As discussed, petitioner pled guilty in 1995 to Endangering the Welfare of a Child in the Third Degree, N.J.S.A. § 2C:24-4(a). This conviction rendered him deportable. 8 U.S.C. § 1227(a)(2)(A)(iii).

  Under former INA Section 212(c), deportable aliens could seek a waiver of deportation from the Attorney General. That statute provided: "Aliens lawfully admitted for permanent residence who temporarily proceeded abroad voluntarily and not under an order of deportation, and who are returning to a lawful unrelinquished domicile of seven consecutive years, may be admitted in the discretion of the Attorney General. . . ." 8 U.S.C. § 1182(c) (repealed 1996). While the plain language of Section 212(c) applied only to aliens seeking readmission into the United States, it was construed to apply also to aliens fighting deportation. See, e.g., Gonzalez v. INS, 996 F.2d 804, 806 (6th Cir. 1993). Section 304(b) of the Illegal Immigration Reform and Immigrant Responsibility Act of 1996 ("IIRIRA"), 110 Stat. 3009-597, repealed INA Section 212(c). Nevertheless, because petitioner's guilty plea preceded IIRIRA, he remained eligible for discretionary waiver under Section 212(c). See INS v. St. Cyr, 533 U.S. 289, 314-16 (2001). His application was thus considered.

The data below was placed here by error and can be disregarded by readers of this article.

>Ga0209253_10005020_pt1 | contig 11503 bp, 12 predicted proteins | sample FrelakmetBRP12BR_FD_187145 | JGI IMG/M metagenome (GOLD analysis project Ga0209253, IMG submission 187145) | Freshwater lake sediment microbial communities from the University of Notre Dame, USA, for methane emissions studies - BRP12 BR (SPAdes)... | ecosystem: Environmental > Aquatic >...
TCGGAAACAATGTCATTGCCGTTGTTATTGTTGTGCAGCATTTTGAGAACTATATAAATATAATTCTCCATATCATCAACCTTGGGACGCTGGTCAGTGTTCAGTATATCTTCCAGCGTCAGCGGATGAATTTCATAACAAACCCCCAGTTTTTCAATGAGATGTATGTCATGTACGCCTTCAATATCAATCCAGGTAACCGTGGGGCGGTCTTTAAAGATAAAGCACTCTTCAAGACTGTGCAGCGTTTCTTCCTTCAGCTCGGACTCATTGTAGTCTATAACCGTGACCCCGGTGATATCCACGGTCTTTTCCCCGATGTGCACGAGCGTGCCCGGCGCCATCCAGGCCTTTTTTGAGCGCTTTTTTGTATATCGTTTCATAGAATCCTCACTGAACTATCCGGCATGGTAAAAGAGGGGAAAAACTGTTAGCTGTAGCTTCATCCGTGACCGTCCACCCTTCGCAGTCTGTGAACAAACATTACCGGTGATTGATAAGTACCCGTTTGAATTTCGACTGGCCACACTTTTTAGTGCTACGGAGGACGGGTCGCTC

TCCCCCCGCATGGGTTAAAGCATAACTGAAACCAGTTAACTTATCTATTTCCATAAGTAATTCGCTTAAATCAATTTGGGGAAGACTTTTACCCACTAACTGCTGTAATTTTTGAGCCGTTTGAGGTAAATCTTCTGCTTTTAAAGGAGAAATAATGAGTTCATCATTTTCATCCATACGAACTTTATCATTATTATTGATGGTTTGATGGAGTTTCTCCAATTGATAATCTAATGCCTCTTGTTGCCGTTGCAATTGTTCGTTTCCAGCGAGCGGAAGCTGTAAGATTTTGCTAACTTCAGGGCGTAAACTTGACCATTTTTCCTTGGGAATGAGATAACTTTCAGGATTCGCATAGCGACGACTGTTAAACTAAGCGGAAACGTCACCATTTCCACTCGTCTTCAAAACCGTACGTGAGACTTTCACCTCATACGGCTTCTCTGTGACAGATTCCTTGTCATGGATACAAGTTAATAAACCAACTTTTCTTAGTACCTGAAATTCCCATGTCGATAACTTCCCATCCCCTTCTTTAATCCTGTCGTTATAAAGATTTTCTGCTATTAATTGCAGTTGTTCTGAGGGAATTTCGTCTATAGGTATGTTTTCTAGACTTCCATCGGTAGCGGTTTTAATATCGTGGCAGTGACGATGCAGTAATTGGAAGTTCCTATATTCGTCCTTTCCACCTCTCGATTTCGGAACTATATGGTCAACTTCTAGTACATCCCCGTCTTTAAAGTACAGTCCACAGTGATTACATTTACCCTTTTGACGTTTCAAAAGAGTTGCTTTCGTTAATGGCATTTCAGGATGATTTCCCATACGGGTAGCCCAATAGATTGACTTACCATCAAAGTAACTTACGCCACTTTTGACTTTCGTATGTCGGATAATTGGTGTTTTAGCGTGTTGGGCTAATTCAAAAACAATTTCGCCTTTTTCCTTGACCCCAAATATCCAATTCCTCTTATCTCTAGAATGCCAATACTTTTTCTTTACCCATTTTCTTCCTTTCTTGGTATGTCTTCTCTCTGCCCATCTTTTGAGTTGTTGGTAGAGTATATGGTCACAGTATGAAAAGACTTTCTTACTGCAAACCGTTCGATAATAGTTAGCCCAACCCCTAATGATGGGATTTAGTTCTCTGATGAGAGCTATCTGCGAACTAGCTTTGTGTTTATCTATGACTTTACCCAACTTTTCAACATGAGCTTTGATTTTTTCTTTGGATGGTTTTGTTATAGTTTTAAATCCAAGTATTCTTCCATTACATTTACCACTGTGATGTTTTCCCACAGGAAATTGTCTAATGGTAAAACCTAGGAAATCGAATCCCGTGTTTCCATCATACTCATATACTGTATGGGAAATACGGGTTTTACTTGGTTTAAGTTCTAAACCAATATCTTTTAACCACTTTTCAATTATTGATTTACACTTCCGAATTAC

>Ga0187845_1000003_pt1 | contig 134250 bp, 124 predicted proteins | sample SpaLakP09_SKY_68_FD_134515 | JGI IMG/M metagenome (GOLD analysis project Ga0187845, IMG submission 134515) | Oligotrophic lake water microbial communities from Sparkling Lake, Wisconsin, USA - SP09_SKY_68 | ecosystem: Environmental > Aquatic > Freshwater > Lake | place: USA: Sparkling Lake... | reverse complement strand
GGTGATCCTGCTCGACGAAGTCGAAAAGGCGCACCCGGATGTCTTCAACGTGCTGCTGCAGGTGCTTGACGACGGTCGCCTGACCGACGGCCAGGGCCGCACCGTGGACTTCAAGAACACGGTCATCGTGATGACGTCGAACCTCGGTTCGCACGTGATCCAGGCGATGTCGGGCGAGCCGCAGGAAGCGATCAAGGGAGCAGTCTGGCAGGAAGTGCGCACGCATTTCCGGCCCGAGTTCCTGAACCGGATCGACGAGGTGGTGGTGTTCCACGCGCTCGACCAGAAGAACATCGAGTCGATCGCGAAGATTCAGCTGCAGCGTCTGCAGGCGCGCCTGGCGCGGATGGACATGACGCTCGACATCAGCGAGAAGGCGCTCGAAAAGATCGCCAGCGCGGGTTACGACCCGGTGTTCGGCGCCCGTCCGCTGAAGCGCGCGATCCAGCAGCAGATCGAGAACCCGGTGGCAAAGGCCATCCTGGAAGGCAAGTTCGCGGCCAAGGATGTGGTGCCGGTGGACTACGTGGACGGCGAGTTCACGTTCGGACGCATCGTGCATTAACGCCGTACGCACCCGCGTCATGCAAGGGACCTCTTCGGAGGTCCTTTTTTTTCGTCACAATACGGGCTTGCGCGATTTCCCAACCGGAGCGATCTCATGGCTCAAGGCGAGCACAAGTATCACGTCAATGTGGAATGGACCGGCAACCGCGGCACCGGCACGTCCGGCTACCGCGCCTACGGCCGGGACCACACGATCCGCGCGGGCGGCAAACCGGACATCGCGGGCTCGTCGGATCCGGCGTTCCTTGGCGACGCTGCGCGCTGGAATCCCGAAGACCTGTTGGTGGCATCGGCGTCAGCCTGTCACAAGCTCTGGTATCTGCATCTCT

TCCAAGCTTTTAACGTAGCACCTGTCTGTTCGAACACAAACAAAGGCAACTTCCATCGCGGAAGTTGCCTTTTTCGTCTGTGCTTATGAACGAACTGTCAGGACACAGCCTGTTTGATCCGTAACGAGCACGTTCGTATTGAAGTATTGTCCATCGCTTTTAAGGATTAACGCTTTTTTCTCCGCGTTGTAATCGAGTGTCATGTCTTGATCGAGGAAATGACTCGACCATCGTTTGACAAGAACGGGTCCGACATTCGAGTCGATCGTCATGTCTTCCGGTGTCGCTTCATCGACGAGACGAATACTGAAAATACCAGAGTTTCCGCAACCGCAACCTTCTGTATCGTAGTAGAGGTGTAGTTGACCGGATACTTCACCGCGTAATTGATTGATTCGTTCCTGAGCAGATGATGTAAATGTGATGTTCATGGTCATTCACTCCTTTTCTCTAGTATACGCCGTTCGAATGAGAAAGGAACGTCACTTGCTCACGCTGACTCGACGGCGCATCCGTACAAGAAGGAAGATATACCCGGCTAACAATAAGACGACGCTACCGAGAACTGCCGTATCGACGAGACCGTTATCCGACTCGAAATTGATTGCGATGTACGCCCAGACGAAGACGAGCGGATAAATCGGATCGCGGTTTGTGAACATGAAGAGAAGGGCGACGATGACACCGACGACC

Once the Board denied petitioner's Section 212(c) application and ordered him deported, however, petitioner's available sources of relief in federal court were quite limited. Specifically, as a criminal alien convicted of an aggravated felony, petitioner had no entitlement to appeal the BIA's ruling to the Third Circuit.*fn4 See 8 U.S.C. § 1252(a)(2)(C). To the contrary, his sole avenue of relief was under the traditional habeas statute. Bakhtriger v. Elwood, 360 F.3d 414, 418 (3d Cir. 2004). That statute, 28 U.S.C. § 2241(c), provides in relevant part: "The writ of habeas ...